Thursday, September 10, 2020

DVDebut for Nanni Moretti's fine new documentary, SANTIAGO, ITALIA

Really? Something good came out of the horrific Pinochet dictatorship that ravaged the country of Chile during the 1970s and 80s? God knows, all this has been covered and re-covered in countless documentaries and narratives in the decades since then. Yet the new and ever-so-welcome SANTIAGO, ITALIA by the popular Italian filmmaker Nanni Moretti offers something surprisingly positive, along with information and a situation that TrustMovies knew nothing of until viewing this gripping and moving new documentary. 

Not that Signore Moretti (shown at left) leaves out the bad stuff. No: His interviews with Chilean citizens who were imprisoned and tortured by the military at the time still horrify and disgust, as do those with former members of the military forever trying to justify and/or sleaze out of their actions back in the day. 

But the heart of this fairly brief documentary details how the Italian Embassy in Chile at the time of the coup and after managed to help rescue, then house and eventually ship safely off to Italy several hundred Chilean dissidents. As we hear from these Chilean-Italians, their stories of the time of Salvador Allende and his and Democracy's death in Chile become a kind of mosaic, of things we knew and plenty we didn't, about how various embassies (there were other good guys, in addition to Italy) helped those being persecuted by the new dictatorship.

Filled with archival footage (above and below) that shows us Allende (above, center) and the time period, and then fills in the history via interviews with Chileans in numerous walks of life -- factory workers to musicians, journalists, artists and filmmakers (Patricio Guzmán is one of these) -- the documentary works its way up to the good news about how many of these people were saved.

Early on, one woman recalls how Chile under Allende "was a whole country, a whole society in a state of love." Except it wasn't, of course. Allende was faced with two choices, one interviewee explains: Strike while the iron is hot and nationalize industry or try to placate the bourgeoisie. He chose the former, more progressive model (unlike America's centrist Democratic Party that keep us moving toward the wealthy, powerful and corporate). Although democratically elected, Allende and his socialist policies were hated by many right-wing bourgeois and upper-class Chileans, so with the help of America, the military coup took place.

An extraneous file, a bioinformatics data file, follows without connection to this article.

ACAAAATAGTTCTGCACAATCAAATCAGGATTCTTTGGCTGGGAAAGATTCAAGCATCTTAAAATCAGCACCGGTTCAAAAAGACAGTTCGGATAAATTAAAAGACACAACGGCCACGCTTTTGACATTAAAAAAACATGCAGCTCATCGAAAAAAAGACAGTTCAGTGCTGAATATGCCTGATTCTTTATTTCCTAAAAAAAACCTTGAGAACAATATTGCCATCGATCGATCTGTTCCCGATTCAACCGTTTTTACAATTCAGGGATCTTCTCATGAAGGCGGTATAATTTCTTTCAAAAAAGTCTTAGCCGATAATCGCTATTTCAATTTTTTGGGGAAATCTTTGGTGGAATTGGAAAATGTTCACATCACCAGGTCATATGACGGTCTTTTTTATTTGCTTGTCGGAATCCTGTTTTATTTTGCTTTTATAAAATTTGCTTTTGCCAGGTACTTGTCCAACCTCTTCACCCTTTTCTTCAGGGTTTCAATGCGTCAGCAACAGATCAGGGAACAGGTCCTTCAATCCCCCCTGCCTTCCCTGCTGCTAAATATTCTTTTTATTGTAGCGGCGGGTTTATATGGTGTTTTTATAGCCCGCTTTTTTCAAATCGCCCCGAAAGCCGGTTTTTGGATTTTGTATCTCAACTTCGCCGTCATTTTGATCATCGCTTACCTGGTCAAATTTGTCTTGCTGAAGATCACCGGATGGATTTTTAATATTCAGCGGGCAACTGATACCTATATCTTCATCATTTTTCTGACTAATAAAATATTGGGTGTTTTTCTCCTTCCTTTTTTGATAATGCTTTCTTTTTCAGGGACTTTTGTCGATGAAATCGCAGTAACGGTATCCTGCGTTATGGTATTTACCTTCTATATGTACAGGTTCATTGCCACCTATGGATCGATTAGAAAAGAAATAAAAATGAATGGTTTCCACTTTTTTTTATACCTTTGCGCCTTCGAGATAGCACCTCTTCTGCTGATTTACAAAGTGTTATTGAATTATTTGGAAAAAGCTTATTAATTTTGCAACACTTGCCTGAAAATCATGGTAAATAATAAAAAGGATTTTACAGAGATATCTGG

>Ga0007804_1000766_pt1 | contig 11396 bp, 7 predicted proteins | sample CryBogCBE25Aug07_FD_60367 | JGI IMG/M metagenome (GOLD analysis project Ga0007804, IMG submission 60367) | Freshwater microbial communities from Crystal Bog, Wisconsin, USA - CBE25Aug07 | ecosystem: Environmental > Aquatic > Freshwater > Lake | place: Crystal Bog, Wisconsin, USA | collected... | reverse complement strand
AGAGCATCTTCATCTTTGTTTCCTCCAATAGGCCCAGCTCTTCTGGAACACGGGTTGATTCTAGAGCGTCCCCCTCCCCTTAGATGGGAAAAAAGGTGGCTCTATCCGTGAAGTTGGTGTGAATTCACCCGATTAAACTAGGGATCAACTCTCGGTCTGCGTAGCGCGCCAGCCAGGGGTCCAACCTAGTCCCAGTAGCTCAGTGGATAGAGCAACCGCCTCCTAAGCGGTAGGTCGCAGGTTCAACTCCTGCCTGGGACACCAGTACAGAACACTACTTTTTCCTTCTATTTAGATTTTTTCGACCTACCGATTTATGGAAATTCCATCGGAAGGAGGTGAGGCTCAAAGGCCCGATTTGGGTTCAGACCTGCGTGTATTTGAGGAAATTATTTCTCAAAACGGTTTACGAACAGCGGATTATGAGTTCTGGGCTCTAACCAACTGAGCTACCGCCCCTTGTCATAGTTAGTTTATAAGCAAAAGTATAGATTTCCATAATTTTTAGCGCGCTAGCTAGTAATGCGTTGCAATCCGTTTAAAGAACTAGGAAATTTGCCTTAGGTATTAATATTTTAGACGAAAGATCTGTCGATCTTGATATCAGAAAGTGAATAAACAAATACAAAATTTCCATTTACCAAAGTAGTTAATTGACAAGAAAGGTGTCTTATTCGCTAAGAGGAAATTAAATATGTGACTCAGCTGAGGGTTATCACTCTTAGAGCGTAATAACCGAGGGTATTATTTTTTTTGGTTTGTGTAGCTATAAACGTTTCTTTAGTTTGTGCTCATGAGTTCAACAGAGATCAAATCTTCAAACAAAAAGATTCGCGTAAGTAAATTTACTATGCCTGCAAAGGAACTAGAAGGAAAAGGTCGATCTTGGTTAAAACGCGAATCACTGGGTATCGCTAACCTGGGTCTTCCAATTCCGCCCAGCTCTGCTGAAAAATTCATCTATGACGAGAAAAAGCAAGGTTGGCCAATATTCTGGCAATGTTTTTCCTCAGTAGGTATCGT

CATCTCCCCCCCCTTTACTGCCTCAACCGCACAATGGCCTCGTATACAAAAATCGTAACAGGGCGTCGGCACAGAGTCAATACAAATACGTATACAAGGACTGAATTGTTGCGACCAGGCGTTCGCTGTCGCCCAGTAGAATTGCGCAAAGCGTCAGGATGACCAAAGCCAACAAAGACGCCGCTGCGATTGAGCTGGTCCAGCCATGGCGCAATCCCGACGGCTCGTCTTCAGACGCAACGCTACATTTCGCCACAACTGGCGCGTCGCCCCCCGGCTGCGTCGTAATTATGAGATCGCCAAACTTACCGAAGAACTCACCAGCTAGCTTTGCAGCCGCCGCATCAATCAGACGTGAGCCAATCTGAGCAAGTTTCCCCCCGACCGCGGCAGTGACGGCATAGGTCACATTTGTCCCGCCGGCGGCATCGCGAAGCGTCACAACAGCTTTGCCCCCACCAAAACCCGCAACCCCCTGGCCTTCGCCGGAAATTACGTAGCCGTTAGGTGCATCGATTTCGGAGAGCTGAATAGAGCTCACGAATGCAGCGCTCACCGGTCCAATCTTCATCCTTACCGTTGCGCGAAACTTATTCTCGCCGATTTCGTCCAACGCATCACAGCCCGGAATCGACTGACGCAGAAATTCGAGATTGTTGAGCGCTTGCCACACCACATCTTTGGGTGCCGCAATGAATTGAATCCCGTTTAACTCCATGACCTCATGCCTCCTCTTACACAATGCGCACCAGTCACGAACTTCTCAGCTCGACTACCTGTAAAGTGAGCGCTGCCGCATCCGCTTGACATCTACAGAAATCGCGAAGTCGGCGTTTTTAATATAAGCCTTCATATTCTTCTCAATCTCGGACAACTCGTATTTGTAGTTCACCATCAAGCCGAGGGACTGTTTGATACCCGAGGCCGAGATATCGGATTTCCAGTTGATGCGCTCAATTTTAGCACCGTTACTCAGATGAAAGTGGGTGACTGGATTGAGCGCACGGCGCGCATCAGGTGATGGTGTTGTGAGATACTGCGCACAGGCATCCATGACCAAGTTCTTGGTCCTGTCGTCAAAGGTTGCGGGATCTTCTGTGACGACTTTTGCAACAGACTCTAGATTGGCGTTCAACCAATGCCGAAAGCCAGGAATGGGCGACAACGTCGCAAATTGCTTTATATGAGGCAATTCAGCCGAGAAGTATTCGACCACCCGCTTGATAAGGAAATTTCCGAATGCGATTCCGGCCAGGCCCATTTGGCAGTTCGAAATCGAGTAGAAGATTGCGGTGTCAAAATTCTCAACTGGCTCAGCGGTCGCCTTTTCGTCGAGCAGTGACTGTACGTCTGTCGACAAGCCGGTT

All of this has been told and seen many times over. What Moretti brings new to the table is the tale of that Italian Embassy (above) and its good work. His movie is so full of solid, smart information that attention must be paid throughout. The payoff is worth it, for his interviews are often exciting, funny and very moving. My favorite is the story of a grandmother who must toss her baby grandchild over the wall of the embassy and what subsequently occurred. 

What happened to the "saved" Chileans, how they got to Italy, found employment (and much else, too) and, though hoping to return eventually to their homeland, finally settled in Italy is simply a marvelous, engaging story. But, as encouraging and hopeful as the documentary often is (as are most of Moretti's movies), this one ends on a realistic, near-negative note. We can only hope that Chile, Italy, and -- hello -- the USA, too, will take a different course before the opportunity for change runs out.

From Icarus Home Video and Distrib Films US, Santiago, Italia, in Spanish and Italian with English subtitles and running 84 minutes, hit the street this past week and is available now on DVD (and eventually via streaming). It's a must-see for history buffs, lovers of Italy and/or Chile, and progressives of all countries.

No comments: